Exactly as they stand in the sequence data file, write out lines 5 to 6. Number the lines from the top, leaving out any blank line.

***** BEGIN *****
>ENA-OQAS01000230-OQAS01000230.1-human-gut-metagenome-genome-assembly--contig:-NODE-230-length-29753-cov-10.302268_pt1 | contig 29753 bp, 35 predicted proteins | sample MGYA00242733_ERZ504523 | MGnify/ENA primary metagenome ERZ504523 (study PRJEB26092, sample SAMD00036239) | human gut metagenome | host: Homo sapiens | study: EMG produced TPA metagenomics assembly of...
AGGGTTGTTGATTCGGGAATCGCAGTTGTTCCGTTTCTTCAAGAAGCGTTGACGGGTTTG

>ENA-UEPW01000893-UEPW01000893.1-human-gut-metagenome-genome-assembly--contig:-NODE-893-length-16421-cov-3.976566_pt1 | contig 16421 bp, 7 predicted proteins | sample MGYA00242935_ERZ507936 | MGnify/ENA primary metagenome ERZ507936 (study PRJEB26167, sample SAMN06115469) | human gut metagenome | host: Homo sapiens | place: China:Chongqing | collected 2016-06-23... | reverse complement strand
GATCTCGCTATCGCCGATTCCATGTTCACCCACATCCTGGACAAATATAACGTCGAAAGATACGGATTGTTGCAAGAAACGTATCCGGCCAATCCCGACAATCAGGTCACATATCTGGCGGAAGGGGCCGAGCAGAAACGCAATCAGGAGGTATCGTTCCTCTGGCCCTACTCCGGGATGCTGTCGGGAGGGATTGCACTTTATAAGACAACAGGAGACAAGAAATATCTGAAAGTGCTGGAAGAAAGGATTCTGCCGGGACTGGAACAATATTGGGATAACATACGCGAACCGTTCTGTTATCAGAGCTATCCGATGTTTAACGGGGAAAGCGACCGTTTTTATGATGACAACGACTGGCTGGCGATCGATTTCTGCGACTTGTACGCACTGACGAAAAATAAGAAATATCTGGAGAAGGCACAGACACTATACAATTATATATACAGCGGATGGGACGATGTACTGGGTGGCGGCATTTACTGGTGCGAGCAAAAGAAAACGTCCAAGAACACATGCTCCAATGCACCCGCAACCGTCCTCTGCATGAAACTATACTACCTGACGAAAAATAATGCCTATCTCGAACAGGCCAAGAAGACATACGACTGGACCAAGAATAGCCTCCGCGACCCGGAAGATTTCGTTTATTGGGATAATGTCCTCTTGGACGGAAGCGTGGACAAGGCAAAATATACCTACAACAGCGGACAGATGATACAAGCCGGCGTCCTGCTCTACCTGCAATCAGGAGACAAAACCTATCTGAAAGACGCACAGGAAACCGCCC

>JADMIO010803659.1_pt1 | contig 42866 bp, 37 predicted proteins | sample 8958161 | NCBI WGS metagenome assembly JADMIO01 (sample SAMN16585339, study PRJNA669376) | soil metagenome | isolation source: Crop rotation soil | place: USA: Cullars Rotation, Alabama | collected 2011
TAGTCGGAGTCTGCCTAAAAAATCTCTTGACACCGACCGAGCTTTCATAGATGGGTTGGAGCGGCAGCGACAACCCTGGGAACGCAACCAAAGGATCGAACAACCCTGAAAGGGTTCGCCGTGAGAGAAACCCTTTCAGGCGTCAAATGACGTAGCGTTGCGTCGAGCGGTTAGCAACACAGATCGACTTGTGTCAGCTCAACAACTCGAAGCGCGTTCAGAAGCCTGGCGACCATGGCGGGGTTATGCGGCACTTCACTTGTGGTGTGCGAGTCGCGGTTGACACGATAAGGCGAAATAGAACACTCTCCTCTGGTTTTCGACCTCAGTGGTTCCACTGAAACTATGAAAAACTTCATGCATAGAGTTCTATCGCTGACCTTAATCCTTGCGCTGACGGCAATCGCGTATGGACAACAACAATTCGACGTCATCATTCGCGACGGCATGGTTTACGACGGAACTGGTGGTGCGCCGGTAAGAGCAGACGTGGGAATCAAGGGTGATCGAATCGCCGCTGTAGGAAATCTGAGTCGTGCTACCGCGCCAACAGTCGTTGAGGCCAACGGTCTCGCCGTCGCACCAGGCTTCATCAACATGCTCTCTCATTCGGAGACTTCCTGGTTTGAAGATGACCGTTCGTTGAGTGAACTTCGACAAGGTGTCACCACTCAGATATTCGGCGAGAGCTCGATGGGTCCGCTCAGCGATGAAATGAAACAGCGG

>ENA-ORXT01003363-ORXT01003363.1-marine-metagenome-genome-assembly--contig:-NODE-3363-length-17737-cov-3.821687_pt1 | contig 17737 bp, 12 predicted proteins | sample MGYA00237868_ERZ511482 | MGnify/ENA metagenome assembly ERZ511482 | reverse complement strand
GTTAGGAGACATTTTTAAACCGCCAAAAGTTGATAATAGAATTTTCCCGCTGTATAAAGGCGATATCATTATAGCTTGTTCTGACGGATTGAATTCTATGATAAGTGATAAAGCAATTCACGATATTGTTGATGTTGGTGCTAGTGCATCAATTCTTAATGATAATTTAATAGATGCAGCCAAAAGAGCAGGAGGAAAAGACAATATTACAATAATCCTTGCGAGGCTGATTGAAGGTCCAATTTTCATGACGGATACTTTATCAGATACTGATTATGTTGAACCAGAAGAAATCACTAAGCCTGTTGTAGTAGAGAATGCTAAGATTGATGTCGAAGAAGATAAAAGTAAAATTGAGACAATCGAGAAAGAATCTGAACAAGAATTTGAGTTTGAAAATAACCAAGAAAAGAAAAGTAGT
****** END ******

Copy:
>JADMIO010803659.1_pt1 | contig 42866 bp, 37 predicted proteins | sample 8958161 | NCBI WGS metagenome assembly JADMIO01 (sample SAMN16585339, study PRJNA669376) | soil metagenome | isolation source: Crop rotation soil | place: USA: Cullars Rotation, Alabama | collected 2011
TAGTCGGAGTCTGCCTAAAAAATCTCTTGACACCGACCGAGCTTTCATAGATGGGTTGGAGCGGCAGCGACAACCCTGGGAACGCAACCAAAGGATCGAACAACCCTGAAAGGGTTCGCCGTGAGAGAAACCCTTTCAGGCGTCAAATGACGTAGCGTTGCGTCGAGCGGTTAGCAACACAGATCGACTTGTGTCAGCTCAACAACTCGAAGCGCGTTCAGAAGCCTGGCGACCATGGCGGGGTTATGCGGCACTTCACTTGTGGTGTGCGAGTCGCGGTTGACACGATAAGGCGAAATAGAACACTCTCCTCTGGTTTTCGACCTCAGTGGTTCCACTGAAACTATGAAAAACTTCATGCATAGAGTTCTATCGCTGACCTTAATCCTTGCGCTGACGGCAATCGCGTATGGACAACAACAATTCGACGTCATCATTCGCGACGGCATGGTTTACGACGGAACTGGTGGTGCGCCGGTAAGAGCAGACGTGGGAATCAAGGGTGATCGAATCGCCGCTGTAGGAAATCTGAGTCGTGCTACCGCGCCAACAGTCGTTGAGGCCAACGGTCTCGCCGTCGCACCAGGCTTCATCAACATGCTCTCTCATTCGGAGACTTCCTGGTTTGAAGATGACCGTTCGTTGAGTGAACTTCGACAAGGTGTCACCACTCAGATATTCGGCGAGAGCTCGATGGGTCCGCTCAGCGATGAAATGAAACAGCGG